Qui will live, see … no more boars. The question of the castration of the pig is indeed of a burning topicality. It fed into the debates of the National Pork Federation (FNP), meeting in conclave in Pau, Friday 11 June. With, in sight, a deadline: the 1er January 2022. On this date, the ax will fall on a very widespread practice in France, namely the live castration of piglets. A decision taken by the Minister of Agriculture in January 2020 to “Put an end to painful practices on farms”. The host of the Rue de Varenne was then Didier Guillaume, whose head fell a few weeks later, during a palace revolution.
Some animal defense associations have been choosy, denouncing the principle of castration, even under anesthesia. Already, some actors had anticipated the movement. Like the powerful Breton pork cooperative Cooperl. “Today, in France, there are 70% castrated pigs and 30% whole pigs”, explains Guillaume Roué, president of the Inaporc inter-professional organization.
“Production cost differential”
If the animal welfare argument is brandished in the eyes of the consumer, the economic stake weighs just as much. How ? 200 grams. It is very little, you will say. Let M. Roué take the calculator. A whole pig is less greedy and therefore consumes 200 grams of food less to deliver a kilo of meat. By adding the additional cost of the castration anesthesia, you obtain a reduction in the cost price of 7 euros per pig. “On a farm, the production cost differential can reach 18,000 euros per year”, estimates Mr. Roué. The count is good for the whole pig.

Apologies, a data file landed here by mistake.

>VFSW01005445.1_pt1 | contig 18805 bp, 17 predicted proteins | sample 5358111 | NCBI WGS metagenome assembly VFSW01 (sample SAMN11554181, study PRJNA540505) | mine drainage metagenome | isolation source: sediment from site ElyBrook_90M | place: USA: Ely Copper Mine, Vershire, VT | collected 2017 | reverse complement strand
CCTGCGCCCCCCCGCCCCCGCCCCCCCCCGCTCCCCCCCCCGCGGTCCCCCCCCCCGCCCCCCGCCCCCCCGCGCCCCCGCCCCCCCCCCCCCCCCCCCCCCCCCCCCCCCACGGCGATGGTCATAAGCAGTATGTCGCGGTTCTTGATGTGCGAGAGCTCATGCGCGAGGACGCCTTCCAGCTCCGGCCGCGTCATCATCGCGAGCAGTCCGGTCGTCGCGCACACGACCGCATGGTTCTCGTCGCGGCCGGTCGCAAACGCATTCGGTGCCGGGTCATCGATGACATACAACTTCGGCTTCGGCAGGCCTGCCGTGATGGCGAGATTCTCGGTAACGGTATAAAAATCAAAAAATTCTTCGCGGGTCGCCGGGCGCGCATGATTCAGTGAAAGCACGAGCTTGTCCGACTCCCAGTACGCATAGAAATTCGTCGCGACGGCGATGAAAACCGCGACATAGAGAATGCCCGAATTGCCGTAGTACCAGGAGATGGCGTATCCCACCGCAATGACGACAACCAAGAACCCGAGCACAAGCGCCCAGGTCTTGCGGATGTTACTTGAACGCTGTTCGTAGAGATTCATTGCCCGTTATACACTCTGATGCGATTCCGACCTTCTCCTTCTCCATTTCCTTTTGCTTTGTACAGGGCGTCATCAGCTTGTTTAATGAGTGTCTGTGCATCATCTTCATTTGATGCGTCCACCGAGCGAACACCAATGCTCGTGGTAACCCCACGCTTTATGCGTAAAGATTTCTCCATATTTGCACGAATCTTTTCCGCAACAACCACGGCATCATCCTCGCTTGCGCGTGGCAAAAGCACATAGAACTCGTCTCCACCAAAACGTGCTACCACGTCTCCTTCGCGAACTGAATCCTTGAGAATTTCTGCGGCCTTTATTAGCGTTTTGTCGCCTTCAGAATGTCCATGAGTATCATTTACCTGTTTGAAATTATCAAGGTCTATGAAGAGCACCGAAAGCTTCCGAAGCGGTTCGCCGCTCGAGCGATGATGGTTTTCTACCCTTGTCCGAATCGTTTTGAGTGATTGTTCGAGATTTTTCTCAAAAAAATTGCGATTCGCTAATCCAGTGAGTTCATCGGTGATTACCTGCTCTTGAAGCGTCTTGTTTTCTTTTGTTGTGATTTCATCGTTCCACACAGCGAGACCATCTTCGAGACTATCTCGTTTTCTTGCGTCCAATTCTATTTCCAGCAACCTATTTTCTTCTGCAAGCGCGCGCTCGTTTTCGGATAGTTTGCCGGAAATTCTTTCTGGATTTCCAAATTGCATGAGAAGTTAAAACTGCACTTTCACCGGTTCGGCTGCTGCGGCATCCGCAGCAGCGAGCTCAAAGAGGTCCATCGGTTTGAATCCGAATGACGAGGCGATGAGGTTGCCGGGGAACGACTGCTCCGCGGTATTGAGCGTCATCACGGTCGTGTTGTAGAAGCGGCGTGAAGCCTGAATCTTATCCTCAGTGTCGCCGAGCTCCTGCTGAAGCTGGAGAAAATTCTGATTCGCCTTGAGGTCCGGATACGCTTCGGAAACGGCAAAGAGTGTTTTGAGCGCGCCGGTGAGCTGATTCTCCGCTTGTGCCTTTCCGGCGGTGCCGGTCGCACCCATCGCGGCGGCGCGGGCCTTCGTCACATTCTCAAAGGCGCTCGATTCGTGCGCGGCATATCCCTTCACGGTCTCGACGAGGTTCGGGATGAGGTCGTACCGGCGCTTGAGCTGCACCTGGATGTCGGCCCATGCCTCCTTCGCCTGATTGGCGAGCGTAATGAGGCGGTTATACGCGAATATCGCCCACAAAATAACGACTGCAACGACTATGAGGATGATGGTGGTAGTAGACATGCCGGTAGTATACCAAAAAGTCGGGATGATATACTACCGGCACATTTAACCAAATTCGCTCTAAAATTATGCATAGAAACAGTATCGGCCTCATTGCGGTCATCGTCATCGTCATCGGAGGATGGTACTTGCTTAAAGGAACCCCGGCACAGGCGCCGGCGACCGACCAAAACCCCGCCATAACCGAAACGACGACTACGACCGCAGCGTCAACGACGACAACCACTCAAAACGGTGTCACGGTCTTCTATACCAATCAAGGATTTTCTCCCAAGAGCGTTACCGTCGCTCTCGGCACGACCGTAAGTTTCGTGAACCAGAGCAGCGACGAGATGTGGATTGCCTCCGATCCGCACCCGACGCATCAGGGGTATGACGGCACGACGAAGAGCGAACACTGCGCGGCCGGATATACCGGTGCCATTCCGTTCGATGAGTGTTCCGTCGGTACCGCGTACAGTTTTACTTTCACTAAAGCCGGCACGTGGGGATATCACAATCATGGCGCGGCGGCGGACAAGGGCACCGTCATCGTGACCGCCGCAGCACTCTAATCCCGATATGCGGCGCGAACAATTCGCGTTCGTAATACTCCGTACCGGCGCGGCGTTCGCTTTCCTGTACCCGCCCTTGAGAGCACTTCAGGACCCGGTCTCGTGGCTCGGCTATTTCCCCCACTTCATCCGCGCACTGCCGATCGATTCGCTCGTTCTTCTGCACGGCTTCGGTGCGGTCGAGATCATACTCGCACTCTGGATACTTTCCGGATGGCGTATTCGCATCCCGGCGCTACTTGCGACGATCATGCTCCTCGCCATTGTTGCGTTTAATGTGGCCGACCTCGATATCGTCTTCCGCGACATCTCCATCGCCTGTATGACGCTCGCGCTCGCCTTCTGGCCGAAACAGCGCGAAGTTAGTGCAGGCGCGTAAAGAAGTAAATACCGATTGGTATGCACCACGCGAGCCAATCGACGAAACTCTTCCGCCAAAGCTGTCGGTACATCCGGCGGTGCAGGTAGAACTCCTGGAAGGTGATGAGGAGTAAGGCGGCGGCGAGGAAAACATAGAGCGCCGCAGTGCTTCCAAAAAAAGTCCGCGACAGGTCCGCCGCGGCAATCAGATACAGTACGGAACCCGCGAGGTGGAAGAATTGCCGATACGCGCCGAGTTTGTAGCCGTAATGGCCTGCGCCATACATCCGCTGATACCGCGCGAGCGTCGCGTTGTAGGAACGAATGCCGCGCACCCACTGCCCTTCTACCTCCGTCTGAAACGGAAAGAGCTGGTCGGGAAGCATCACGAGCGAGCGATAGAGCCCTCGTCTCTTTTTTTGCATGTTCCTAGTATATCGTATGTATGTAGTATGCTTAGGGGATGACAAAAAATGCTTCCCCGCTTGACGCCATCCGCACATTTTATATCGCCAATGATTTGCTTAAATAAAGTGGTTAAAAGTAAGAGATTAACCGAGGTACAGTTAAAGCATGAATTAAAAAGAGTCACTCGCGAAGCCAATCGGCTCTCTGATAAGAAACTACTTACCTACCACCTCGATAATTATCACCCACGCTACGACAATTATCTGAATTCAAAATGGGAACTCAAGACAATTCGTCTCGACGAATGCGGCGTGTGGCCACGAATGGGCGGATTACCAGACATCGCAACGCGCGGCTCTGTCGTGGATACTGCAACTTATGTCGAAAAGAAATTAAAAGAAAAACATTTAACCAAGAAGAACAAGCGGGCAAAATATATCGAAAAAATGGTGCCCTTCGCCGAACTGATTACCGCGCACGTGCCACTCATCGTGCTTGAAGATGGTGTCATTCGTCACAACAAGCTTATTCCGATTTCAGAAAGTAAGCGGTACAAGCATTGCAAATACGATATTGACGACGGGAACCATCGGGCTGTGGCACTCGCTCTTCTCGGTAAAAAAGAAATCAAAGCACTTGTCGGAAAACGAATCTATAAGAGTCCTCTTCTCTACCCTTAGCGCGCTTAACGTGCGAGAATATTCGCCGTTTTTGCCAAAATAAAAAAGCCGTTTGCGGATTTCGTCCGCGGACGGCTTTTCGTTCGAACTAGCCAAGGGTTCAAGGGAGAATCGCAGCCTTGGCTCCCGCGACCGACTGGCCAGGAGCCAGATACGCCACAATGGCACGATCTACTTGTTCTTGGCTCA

So, lay off the castrated pig? The industrialists of the South-West do not hear it that way. They evoke the smell of meat, but also its quality, too lean, to make cured ham or sausage. The breeders therefore discuss the end of fat. If the salt workers want the castrated male, they will have to pay more. The FNP asks that the reference of the Breton pork market henceforth be the whole male or the female, both placed equally. And that the castrated male is differentiated.
The Plérin dial market in the Côtes-d’Armor continues to play the role of a compass. Thursday, June 17, the kilo of pork was trading at 1.54 euros. It had melted at 1.2 euros per kilo at the end of 2020, before recovering its health in early 2021. Except that the price now seems to be leveling off. China, whose herds have been decimated by African swine fever since the summer of 2018, has reportedly put the brakes on imports. Temporary shutdown to cool overheated markets? Starting up new breeding complexes? Or wipe the pig with the towel?